Home Couples & Family Psychology Child / Adolescent The Postmodern Life: A Psychological Perspective

The Postmodern Life: A Psychological Perspective

25 min read

In the United States, concerns have been expressed about children raised in impoverished single­ parent households by young mothers who are still children themselves. There also are problems with post-modem children of middle-class families as permeable families “hurry” their children to take on the physical, social, and psychological trappings of adulthood before they are prepared to deal with them. Permeable families tend to thrust children and teenagers forward to deal with realities of the outside world at ever-earlier ages, perceiving them as competent to deal with the steady diet of overt violence, sexuality, substance abuse, and environmental degradation that they view on television.

Such abuses in the United States and Europe often translate into worse abuses in poor neighborhoods of large third world cities, where unsupervised children of all ages are lured, together with adults, into watching sexually explicit “adult videos”. Countries such as the United States, as well as places in the developing world that have departed most widely from institutional family values, appear to be particularly vulnerable to such abuses in the post-modem era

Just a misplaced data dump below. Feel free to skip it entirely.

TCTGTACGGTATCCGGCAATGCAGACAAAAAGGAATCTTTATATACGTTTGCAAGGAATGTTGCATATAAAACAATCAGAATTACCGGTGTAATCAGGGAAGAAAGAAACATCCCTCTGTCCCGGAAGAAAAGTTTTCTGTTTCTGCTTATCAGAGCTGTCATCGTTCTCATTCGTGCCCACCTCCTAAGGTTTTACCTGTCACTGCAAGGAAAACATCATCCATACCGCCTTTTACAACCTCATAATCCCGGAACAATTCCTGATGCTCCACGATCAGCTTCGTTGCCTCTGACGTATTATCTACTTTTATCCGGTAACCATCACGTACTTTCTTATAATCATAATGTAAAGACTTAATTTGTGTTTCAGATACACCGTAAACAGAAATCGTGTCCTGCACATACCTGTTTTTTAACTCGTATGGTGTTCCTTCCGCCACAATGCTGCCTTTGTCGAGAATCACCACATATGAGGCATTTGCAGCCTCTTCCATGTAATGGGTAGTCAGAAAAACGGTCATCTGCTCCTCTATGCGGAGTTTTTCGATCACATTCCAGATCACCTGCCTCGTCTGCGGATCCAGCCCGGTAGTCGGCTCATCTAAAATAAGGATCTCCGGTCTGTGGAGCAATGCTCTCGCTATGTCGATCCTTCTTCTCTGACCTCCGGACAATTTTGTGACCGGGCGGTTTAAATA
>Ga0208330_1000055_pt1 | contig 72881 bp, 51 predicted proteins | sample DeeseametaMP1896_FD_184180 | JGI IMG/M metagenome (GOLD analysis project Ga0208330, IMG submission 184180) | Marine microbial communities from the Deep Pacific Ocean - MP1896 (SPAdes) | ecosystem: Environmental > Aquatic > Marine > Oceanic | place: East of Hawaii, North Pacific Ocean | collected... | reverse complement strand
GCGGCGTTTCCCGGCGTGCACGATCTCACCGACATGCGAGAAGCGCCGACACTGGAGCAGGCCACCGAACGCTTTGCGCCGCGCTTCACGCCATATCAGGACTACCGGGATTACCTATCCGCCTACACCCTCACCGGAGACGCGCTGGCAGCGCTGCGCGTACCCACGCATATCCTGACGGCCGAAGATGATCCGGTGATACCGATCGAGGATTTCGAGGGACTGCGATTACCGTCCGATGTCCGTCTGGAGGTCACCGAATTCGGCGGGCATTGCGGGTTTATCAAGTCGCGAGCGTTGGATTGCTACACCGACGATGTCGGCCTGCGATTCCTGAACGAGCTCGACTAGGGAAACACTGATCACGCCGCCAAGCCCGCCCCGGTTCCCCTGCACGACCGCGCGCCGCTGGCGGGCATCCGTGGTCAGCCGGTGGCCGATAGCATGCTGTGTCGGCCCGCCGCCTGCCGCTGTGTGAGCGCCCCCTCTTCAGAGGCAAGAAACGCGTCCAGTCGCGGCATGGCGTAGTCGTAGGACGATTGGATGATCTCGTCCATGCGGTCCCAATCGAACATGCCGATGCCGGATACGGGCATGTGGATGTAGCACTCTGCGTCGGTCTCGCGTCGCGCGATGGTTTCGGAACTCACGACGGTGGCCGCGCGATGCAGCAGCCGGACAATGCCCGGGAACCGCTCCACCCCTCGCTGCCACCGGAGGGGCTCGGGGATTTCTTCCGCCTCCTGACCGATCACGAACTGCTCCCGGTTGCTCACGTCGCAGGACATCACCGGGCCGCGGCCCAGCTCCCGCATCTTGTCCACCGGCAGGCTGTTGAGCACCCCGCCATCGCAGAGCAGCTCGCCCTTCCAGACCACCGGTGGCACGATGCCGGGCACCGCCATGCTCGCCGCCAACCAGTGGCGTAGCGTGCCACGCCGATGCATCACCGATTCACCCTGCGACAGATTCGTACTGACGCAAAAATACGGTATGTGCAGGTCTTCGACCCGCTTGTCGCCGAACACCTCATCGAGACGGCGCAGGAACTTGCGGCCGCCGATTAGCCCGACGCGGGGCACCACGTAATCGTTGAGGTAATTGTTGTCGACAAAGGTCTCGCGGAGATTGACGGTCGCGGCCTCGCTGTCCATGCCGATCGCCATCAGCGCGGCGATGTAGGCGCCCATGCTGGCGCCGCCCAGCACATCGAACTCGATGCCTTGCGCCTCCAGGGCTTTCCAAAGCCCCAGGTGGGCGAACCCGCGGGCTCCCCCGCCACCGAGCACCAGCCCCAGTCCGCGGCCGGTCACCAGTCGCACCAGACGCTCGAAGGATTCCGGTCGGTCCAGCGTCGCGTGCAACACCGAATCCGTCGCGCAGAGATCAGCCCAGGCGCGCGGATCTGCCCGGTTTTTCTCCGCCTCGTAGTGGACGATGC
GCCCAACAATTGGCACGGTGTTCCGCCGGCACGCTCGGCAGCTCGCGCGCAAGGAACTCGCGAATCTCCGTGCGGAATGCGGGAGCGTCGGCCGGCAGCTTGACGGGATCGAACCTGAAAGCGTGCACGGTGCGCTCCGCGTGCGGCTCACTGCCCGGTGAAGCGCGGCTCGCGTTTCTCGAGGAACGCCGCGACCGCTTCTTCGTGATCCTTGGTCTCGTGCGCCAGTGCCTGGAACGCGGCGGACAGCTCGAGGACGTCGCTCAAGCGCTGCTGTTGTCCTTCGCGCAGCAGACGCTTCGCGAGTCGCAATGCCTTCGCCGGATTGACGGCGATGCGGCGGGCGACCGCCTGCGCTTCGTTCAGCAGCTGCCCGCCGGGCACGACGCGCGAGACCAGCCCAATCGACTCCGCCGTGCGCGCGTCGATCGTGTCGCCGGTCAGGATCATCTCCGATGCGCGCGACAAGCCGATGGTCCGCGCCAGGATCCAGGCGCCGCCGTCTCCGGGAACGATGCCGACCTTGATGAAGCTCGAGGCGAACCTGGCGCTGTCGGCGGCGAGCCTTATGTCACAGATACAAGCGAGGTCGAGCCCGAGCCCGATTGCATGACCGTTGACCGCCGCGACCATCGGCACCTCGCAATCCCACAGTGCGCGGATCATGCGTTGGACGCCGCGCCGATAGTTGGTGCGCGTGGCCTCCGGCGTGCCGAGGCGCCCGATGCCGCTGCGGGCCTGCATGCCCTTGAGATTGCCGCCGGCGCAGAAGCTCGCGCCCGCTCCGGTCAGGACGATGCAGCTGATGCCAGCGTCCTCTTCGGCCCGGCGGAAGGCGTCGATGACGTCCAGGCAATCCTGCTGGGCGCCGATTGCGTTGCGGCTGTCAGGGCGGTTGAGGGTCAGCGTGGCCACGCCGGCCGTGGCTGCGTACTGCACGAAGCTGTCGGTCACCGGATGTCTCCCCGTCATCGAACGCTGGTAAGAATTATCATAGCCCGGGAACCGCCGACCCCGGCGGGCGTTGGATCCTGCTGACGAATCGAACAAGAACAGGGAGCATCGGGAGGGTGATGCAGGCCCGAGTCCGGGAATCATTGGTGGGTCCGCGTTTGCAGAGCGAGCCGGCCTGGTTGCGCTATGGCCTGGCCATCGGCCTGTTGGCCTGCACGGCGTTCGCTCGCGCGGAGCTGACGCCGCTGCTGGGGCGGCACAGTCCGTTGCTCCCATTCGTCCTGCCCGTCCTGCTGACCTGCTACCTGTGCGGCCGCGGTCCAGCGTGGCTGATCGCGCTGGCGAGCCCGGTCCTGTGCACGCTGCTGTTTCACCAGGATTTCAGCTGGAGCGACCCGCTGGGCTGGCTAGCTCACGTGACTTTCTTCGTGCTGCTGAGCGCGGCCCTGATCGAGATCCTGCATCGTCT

Although parents remain very concerned about their children in the postmodern world, perceptions of parenting have changed. In the modem era, parenting was intuitive and child­ health professionals guided parents by teaching them the general norms of development. The focus of parent education was development of the whole child. In contrast, parenting in the post­ modern world is perceived as a learned technique with specific strategies for dealing with particular issues. The target has shifted from the whole child to developing the child’s positive sense of self-esteem. In the modern era, parents made the effort to fit advice to the particular needs of the child; post-modern techniques may be easier for parents—but the child may be deprived of customized treatment. Moreover, the focus on the whole child should not be lost.

Certainly, the nuclear family was not perfect. The revolution that led to post-modern life corrected old imbalances in society through perseverance of parental and gender role distinctions. Yet these radical social changes may have created new imbalances by increasing demands on children and adolescents as illustrated in the following tables.

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